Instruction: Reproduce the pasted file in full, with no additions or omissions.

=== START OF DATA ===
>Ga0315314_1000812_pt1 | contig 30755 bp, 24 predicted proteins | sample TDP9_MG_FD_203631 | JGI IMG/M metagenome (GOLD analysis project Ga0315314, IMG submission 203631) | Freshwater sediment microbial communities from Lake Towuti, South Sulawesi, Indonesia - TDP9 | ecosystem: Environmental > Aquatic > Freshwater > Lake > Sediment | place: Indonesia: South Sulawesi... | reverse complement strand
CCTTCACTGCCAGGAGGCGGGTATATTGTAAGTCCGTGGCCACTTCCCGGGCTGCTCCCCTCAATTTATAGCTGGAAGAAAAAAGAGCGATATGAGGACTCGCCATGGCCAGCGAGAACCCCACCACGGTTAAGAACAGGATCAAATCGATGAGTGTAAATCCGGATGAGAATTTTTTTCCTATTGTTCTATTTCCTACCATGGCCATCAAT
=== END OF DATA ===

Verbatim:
>Ga0315314_1000812_pt1 | contig 30755 bp, 24 predicted proteins | sample TDP9_MG_FD_203631 | JGI IMG/M metagenome (GOLD analysis project Ga0315314, IMG submission 203631) | Freshwater sediment microbial communities from Lake Towuti, South Sulawesi, Indonesia - TDP9 | ecosystem: Environmental > Aquatic > Freshwater > Lake > Sediment | place: Indonesia: South Sulawesi... | reverse complement strand
CCTTCACTGCCAGGAGGCGGGTATATTGTAAGTCCGTGGCCACTTCCCGGGCTGCTCCCCTCAATTTATAGCTGGAAGAAAAAAGAGCGATATGAGGACTCGCCATGGCCAGCGAGAACCCCACCACGGTTAAGAACAGGATCAAATCGATGAGTGTAAATCCGGATGAGAATTTTTTTCCTATTGTTCTATTTCCTACCATGGCCATCAAT